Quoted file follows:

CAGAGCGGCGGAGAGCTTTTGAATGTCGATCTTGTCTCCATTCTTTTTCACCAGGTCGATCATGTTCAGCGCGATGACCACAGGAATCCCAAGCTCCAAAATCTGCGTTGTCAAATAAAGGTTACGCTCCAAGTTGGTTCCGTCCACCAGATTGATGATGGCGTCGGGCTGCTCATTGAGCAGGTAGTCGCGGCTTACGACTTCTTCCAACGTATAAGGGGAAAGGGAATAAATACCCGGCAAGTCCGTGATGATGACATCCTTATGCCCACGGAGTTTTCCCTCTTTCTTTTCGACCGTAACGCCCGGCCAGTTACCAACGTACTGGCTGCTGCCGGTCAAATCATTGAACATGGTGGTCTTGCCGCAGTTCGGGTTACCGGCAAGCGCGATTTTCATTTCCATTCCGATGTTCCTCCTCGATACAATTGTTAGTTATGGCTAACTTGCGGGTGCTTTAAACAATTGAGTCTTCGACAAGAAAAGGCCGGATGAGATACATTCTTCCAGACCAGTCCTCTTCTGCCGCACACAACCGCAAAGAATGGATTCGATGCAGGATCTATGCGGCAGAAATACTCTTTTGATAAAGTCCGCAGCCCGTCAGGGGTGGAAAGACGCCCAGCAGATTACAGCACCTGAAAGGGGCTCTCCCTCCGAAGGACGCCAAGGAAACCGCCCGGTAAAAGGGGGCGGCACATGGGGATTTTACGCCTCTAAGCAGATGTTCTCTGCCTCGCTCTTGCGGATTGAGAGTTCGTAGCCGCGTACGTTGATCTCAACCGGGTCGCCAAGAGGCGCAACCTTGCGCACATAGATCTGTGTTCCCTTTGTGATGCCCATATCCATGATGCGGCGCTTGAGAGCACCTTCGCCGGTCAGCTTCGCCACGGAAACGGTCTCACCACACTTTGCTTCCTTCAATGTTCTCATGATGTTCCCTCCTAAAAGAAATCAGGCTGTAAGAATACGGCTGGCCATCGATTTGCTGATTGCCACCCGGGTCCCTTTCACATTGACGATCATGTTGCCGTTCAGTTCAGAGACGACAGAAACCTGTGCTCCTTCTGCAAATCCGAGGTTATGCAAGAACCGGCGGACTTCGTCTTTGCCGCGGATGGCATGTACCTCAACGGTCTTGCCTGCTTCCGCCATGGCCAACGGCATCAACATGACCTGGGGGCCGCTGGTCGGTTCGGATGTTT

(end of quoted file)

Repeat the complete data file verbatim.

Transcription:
CAGAGCGGCGGAGAGCTTTTGAATGTCGATCTTGTCTCCATTCTTTTTCACCAGGTCGATCATGTTCAGCGCGATGACCACAGGAATCCCAAGCTCCAAAATCTGCGTTGTCAAATAAAGGTTACGCTCCAAGTTGGTTCCGTCCACCAGATTGATGATGGCGTCGGGCTGCTCATTGAGCAGGTAGTCGCGGCTTACGACTTCTTCCAACGTATAAGGGGAAAGGGAATAAATACCCGGCAAGTCCGTGATGATGACATCCTTATGCCCACGGAGTTTTCCCTCTTTCTTTTCGACCGTAACGCCCGGCCAGTTACCAACGTACTGGCTGCTGCCGGTCAAATCATTGAACATGGTGGTCTTGCCGCAGTTCGGGTTACCGGCAAGCGCGATTTTCATTTCCATTCCGATGTTCCTCCTCGATACAATTGTTAGTTATGGCTAACTTGCGGGTGCTTTAAACAATTGAGTCTTCGACAAGAAAAGGCCGGATGAGATACATTCTTCCAGACCAGTCCTCTTCTGCCGCACACAACCGCAAAGAATGGATTCGATGCAGGATCTATGCGGCAGAAATACTCTTTTGATAAAGTCCGCAGCCCGTCAGGGGTGGAAAGACGCCCAGCAGATTACAGCACCTGAAAGGGGCTCTCCCTCCGAAGGACGCCAAGGAAACCGCCCGGTAAAAGGGGGCGGCACATGGGGATTTTACGCCTCTAAGCAGATGTTCTCTGCCTCGCTCTTGCGGATTGAGAGTTCGTAGCCGCGTACGTTGATCTCAACCGGGTCGCCAAGAGGCGCAACCTTGCGCACATAGATCTGTGTTCCCTTTGTGATGCCCATATCCATGATGCGGCGCTTGAGAGCACCTTCGCCGGTCAGCTTCGCCACGGAAACGGTCTCACCACACTTTGCTTCCTTCAATGTTCTCATGATGTTCCCTCCTAAAAGAAATCAGGCTGTAAGAATACGGCTGGCCATCGATTTGCTGATTGCCACCCGGGTCCCTTTCACATTGACGATCATGTTGCCGTTCAGTTCAGAGACGACAGAAACCTGTGCTCCTTCTGCAAATCCGAGGTTATGCAAGAACCGGCGGACTTCGTCTTTGCCGCGGATGGCATGTACCTCAACGGTCTTGCCTGCTTCCGCCATGGCCAACGGCATCAACATGACCTGGGGGCCGCTGGTCGGTTCGGATGTTT